April 1, 2023

Back to School: An Artist Residency Program Launches at Austin Schools


Austin’s high cost of real estate and the lack of affordable creative space is constant struggle for the city’s arts community. A recent survey conducted by the city of Austin’s found that 51 percent of artists have considered leaving Austin  because of lack of affordable arts spaces.

Now, arts education organization Mindpop has wrangled together the Austin Independent School District and the city’s Cultural Arts Division for a new initiative that will provide local artists and arts organizations with studio space at select public schools in exchange for arts learning opportunities for students.

The program — called “The Village of the Arts” — will launch with a two-year pilot phase at Cunningham Elementary in South Austin. Five arts organizations will take up residence in four unused annex classrooms on the Cunningham campus.

“(This) represents the kind of collaborative innovation that is needed to address Austin’s affordable creative space crisis,” said Meghan Wells, manager of the city’s Cultural Arts Division.

Said Mindpop program director Jackson Knowles: “A visual artist may spend their morning painting in preparation for a gallery exhibition, and then the afternoon with third grade students creating a playground mosaic. Or a fifth grade class may come across a reference to the Harlem Renaissance and then have the opportunity to ask a songwriter in residence about the role of music in society. The possibilities are limitless.”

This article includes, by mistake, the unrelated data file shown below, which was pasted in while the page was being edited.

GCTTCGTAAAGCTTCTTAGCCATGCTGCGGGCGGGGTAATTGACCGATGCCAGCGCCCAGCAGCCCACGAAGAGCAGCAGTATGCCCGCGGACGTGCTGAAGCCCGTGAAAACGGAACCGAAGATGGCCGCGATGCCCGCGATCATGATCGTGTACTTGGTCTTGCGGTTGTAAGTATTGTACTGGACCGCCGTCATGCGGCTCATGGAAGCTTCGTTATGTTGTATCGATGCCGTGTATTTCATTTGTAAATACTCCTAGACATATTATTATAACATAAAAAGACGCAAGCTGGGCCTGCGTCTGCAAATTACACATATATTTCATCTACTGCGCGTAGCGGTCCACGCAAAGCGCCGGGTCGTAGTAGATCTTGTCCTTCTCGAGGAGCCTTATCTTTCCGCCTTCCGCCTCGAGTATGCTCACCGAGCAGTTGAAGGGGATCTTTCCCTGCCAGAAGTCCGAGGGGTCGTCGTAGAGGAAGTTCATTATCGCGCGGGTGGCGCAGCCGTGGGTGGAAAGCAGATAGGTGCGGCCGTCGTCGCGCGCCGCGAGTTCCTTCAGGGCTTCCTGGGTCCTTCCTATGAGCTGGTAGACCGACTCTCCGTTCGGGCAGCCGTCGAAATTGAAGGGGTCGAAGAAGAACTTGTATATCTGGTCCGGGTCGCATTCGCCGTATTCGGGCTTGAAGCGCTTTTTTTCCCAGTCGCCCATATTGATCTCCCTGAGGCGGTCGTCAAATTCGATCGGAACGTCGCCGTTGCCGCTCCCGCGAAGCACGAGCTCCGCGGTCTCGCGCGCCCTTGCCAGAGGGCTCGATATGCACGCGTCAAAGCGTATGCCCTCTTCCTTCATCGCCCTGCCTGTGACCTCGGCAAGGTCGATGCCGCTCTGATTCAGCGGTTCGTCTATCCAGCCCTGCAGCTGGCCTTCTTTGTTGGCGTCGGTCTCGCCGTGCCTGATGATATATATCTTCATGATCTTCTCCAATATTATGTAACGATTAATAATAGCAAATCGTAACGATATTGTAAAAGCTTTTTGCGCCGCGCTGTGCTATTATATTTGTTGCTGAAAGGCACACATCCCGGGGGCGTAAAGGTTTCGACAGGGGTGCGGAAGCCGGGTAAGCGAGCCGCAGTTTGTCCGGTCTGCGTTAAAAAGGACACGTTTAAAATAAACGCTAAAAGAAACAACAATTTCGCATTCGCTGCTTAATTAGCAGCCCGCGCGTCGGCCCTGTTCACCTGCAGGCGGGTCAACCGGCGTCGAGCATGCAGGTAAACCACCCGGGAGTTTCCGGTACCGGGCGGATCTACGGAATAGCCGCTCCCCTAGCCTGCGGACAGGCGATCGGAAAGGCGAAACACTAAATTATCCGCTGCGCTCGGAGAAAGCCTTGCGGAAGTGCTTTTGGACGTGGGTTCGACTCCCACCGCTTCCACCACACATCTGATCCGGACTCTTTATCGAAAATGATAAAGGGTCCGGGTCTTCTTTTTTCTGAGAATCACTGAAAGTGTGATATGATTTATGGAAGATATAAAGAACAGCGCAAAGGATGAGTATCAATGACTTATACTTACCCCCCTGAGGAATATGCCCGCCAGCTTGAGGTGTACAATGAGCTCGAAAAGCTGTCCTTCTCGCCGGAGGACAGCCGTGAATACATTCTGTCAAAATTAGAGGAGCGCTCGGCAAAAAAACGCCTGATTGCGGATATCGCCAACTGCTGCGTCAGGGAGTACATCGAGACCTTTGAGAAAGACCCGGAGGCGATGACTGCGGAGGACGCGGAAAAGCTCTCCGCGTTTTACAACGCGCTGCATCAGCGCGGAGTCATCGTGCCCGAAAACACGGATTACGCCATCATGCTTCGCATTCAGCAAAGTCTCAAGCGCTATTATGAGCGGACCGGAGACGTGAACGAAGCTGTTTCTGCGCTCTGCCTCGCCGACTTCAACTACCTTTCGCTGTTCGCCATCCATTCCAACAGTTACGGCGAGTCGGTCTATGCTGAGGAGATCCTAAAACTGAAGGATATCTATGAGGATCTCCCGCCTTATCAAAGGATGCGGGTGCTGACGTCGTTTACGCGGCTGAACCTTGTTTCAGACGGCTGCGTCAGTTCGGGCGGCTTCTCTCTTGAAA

The organizations in-residence this year are mostly youth-oriented. The Paramount Story Wranglers is the Paramount Theatre’s in-school creative writing program, and Bibliographia offers mural-painting and screen-printing workshops. Youth theater companies Pollyanna Theatre Company and Theatre Heroes will be in residence as well as Teatro Vivo, Austin’s legacy Latinx theater company.

“Cunningham is a diverse community school and we know that this relationship will lead to greater outcomes for students, staff and family,” said Cunningham Principal Heather Petruzzini.

Some 28 percent of Cunningham’s students are in bilingual and English language learning programs.



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